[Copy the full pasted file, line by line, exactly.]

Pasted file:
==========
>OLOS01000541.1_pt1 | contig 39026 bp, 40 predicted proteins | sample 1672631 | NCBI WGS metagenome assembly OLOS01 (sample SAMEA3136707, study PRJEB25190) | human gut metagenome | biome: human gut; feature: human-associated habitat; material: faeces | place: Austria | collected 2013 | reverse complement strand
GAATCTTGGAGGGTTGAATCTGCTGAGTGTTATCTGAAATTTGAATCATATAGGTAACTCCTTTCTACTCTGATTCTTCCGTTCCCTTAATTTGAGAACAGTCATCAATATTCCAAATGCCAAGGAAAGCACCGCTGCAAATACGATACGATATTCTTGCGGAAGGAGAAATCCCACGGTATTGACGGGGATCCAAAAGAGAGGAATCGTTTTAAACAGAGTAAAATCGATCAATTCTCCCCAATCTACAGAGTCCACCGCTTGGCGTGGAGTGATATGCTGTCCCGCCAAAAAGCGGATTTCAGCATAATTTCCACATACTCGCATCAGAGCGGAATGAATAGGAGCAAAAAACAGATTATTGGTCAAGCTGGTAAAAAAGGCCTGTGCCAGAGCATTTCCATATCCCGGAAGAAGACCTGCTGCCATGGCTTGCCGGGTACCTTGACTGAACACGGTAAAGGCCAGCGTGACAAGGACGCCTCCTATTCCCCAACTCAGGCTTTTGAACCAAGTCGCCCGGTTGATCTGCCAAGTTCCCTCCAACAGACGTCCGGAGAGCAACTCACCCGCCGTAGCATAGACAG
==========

>OLOS01000541.1_pt1 | contig 39026 bp, 40 predicted proteins | sample 1672631 | NCBI WGS metagenome assembly OLOS01 (sample SAMEA3136707, study PRJEB25190) | human gut metagenome | biome: human gut; feature: human-associated habitat; material: faeces | place: Austria | collected 2013 | reverse complement strand
GAATCTTGGAGGGTTGAATCTGCTGAGTGTTATCTGAAATTTGAATCATATAGGTAACTCCTTTCTACTCTGATTCTTCCGTTCCCTTAATTTGAGAACAGTCATCAATATTCCAAATGCCAAGGAAAGCACCGCTGCAAATACGATACGATATTCTTGCGGAAGGAGAAATCCCACGGTATTGACGGGGATCCAAAAGAGAGGAATCGTTTTAAACAGAGTAAAATCGATCAATTCTCCCCAATCTACAGAGTCCACCGCTTGGCGTGGAGTGATATGCTGTCCCGCCAAAAAGCGGATTTCAGCATAATTTCCACATACTCGCATCAGAGCGGAATGAATAGGAGCAAAAAACAGATTATTGGTCAAGCTGGTAAAAAAGGCCTGTGCCAGAGCATTTCCATATCCCGGAAGAAGACCTGCTGCCATGGCTTGCCGGGTACCTTGACTGAACACGGTAAAGGCCAGCGTGACAAGGACGCCTCCTATTCCCCAACTCAGGCTTTTGAACCAAGTCGCCCGGTTGATCTGCCAAGTTCCCTCCAACAGACGTCCGGAGAGCAACTCACCCGCCGTAGCATAGACAG